leaning. After a tea of pot noodles from the supermarket across the street we caught some CCTV9 (the only TV channel in English) before bed.
Sat 18 July - Breakfast was at 8.30 in the hotel before meeting Gong Ke at 9 to visit the Drepung monastery. This is big! Once housing 8,000-10,000 monks, Drepung although similar to the other monasteries we’d visited contained more, large images/statues of Buddha. Again there is a constant stream of pilgrims bringing their yak butter and jiao (1 jiao = 1 pence) to pay respects. Following a pot noodle lunch we enquired after train tickets in preparation for the return trip to Xi’an. We were told there were no hard-sleepers available for the date we needed so we planned to ask again mingtian. (tomorrow). In the afternoon we visited Norbulingka - the summer palace of the Dalai Lamas. The extensive gardens are somewhat neglected but the actual palace is in good order with each room elaborately decorated but sparsely furnished. The bathroom suite was Shanks - donated by the British apparently! At 5.30 we returned to the hotel to rest then had fried rice for dinner. We found the Lhasa International youth hostel
after dinner, booked a night for the 21st then wandered through Barkhor marketplace back to the hotel.
Sun 19 July - Early call today to return to the train ticket office by 8am. We actually arrived there about 10 to 8 and found a small bunch of people already waiting. They were huddled against the door to maintain their place in the ‘queue’. At 8am they rapped on the doors as the staff were late opening but all they received was (we guess) a reply of ‘okay, okay just a minute!’ When the doors finally opened the crowd ran through the lobby to be first at the one (out of 6) counter open. We strolled in to see they were still pushing and shoving at the front like school children to be served first - unbelievable. Eventually we were allocated two hard-sleepers for the 28 July (1328¥). We then wandered around the ever-busy Barkhor market area to choose some souvenirs and some spicy chips (1¥) for lunch before returning to the hotel.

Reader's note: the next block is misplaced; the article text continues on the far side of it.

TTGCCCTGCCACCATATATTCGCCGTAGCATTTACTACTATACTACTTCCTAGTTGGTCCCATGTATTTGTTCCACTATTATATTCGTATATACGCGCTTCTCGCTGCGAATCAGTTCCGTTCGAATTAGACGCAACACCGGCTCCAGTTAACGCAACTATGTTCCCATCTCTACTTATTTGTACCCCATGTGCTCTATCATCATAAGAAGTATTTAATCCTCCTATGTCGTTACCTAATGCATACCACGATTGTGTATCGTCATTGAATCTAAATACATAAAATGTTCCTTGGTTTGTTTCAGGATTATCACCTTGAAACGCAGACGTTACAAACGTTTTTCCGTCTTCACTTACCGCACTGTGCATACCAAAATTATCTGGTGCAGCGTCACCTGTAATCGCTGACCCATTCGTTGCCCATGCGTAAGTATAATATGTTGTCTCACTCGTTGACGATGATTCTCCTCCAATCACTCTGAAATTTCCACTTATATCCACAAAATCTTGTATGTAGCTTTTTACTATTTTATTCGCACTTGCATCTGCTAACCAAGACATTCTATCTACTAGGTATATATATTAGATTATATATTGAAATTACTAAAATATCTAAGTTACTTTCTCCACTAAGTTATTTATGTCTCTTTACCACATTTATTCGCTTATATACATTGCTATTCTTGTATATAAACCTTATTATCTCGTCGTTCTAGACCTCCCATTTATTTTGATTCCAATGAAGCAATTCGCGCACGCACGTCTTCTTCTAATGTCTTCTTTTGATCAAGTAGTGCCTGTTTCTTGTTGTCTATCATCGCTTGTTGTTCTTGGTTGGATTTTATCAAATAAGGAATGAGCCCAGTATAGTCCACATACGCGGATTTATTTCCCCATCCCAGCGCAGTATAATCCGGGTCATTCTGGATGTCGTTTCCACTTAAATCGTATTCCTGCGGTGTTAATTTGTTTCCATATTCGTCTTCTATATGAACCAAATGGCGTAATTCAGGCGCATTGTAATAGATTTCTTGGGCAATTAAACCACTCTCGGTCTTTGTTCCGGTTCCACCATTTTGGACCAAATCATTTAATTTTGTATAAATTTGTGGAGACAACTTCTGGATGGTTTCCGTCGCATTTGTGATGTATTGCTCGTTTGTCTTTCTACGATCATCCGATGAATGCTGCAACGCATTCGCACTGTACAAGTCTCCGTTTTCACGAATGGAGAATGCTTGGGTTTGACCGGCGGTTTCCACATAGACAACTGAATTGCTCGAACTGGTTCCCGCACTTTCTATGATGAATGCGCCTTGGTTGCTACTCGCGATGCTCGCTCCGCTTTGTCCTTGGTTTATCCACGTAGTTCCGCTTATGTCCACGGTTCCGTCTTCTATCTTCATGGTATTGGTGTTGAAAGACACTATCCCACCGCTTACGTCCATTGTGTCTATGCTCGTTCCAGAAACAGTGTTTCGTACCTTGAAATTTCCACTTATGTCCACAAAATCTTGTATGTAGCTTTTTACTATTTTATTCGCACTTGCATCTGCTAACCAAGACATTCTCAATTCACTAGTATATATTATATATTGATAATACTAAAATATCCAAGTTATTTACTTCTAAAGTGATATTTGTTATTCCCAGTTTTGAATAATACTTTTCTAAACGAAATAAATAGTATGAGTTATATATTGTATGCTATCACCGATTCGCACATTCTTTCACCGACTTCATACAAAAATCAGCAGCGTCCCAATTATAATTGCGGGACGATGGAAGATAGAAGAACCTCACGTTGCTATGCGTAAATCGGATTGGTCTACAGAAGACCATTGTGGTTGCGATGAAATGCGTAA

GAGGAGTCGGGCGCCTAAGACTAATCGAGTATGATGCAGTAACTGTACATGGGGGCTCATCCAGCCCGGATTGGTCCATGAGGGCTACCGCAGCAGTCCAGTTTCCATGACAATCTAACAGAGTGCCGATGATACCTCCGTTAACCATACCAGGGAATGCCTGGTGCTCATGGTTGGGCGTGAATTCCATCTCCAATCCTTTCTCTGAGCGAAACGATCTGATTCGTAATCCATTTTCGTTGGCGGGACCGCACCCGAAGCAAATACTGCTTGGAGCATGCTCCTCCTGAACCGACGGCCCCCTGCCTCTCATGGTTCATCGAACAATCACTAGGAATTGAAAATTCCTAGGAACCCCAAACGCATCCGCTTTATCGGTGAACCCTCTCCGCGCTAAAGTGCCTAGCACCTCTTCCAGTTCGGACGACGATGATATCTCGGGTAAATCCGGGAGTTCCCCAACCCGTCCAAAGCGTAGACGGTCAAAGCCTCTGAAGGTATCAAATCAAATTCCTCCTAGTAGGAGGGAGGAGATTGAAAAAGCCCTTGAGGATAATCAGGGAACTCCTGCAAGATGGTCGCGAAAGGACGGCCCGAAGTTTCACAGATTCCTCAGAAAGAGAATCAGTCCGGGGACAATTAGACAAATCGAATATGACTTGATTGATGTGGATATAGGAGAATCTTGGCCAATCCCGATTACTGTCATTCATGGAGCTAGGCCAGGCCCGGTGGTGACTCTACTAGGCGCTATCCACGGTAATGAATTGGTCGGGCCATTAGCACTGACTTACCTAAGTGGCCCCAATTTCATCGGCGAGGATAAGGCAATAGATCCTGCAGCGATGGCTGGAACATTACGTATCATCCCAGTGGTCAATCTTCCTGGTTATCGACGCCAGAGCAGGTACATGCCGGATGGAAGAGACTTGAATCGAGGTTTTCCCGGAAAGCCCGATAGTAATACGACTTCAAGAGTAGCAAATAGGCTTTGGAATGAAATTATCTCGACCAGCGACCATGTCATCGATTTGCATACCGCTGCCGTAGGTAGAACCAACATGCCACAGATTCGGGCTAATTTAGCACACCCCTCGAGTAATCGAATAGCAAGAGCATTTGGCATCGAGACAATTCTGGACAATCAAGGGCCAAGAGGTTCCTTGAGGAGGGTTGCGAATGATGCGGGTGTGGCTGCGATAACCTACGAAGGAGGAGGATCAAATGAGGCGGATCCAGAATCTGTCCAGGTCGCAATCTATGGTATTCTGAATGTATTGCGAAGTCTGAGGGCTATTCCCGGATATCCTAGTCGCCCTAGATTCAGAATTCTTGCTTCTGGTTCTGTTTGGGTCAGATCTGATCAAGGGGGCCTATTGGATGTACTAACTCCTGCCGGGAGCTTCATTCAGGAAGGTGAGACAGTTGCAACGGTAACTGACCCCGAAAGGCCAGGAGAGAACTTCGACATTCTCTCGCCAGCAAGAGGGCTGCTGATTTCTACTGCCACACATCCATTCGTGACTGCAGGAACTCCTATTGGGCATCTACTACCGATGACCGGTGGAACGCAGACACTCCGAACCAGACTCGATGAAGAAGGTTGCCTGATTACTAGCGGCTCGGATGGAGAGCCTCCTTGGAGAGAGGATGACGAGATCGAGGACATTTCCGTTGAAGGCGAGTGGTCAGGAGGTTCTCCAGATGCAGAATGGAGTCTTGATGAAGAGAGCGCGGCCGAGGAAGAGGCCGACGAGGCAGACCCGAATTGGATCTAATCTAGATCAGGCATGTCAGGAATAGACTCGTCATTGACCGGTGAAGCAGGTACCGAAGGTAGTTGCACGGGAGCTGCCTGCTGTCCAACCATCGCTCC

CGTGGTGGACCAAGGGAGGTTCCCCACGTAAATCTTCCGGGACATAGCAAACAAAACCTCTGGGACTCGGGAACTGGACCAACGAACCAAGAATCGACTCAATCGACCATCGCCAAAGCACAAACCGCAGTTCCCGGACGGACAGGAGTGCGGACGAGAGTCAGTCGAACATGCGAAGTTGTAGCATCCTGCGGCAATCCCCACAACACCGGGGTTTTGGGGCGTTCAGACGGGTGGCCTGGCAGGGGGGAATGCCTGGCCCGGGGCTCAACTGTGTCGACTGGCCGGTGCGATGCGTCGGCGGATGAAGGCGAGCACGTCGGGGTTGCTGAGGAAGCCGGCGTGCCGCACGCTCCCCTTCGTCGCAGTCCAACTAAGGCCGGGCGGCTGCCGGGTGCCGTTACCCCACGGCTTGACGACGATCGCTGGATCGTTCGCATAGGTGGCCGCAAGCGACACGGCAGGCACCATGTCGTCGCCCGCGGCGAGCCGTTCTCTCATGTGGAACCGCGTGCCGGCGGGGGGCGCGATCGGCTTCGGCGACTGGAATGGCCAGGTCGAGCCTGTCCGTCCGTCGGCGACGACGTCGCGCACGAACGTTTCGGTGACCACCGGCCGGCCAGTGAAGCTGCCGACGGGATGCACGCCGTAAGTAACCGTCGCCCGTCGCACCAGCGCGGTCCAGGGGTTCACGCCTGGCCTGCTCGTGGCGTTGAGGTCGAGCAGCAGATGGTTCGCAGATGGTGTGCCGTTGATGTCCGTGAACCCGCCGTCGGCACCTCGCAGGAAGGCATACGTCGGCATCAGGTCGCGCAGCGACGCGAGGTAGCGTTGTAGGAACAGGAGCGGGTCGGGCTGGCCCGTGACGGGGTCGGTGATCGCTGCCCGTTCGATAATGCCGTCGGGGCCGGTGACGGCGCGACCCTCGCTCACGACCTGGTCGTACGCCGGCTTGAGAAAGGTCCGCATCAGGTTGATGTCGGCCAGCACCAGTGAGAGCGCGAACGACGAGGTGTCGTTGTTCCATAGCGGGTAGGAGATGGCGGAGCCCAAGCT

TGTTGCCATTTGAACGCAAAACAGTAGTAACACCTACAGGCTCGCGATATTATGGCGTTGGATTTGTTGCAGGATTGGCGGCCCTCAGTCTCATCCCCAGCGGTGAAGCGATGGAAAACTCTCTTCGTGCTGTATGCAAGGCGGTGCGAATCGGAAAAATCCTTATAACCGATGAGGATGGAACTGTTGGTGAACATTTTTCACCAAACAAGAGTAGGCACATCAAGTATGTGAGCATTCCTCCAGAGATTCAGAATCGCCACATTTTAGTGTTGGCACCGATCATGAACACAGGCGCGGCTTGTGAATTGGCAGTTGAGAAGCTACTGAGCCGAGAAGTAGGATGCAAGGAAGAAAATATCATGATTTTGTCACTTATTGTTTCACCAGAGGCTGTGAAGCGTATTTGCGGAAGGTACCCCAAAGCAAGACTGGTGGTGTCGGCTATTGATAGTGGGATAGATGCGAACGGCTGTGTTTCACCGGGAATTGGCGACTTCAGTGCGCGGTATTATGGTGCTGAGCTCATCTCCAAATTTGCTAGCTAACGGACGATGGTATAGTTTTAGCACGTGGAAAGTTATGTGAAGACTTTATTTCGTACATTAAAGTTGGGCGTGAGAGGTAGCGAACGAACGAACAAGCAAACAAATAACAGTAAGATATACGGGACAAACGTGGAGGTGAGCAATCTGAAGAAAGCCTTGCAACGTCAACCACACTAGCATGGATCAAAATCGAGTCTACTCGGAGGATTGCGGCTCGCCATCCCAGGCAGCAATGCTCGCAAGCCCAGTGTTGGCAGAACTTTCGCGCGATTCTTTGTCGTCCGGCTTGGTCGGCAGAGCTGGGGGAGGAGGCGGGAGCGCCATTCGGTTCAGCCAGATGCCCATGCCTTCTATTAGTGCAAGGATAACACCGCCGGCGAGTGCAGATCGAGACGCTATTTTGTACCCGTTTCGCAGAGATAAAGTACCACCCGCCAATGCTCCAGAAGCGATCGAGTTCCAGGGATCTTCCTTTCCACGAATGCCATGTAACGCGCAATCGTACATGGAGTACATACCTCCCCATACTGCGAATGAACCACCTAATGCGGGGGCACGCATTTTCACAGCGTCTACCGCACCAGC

After a sleep we met up with Gong Ke at 2pm and walked through the hot sun to the Potala palace. First built in the seventh century
and finished in the 17th, it’s an impressive structure overlooking the city from the hillside. After hiding our water bottle in a hedge (no bottles allowed as they will create litter in the palace, although you can buy drinks inside - figure that one out) we climbed the many steps, snapping at the views, before entering (100¥ pp). Tourists are only allowed in about 20 of the 1000 rooms and these house Buddha images and most impressively Dalai Lama stupas (burial tombs). One is decorated with over 3700kg of gold and precious stones. The pace is brisk, you only have a limited time to view all available rooms and if the pace slows ‘security’ will encourage you to move along. Interestingly, we were in one particularly narrow corridor with lots of other noisy visitors. The security man barked something in putong hua (Chinese) which we later found out was directed at the Chinese tourists: ‘Keep the noise down and be respectful like the foreign visitors here’. After passing through both the white and red sections of the palace we headed out and down to the xi men (west gate). As it happened to be nearby, we then paid a quick
visit to a carpet factory. As well as the business end tour we suffered the hard-sell techniques also. An ice cream later it was back to the hotel for a rest before a noodle dinner.
There are more photos below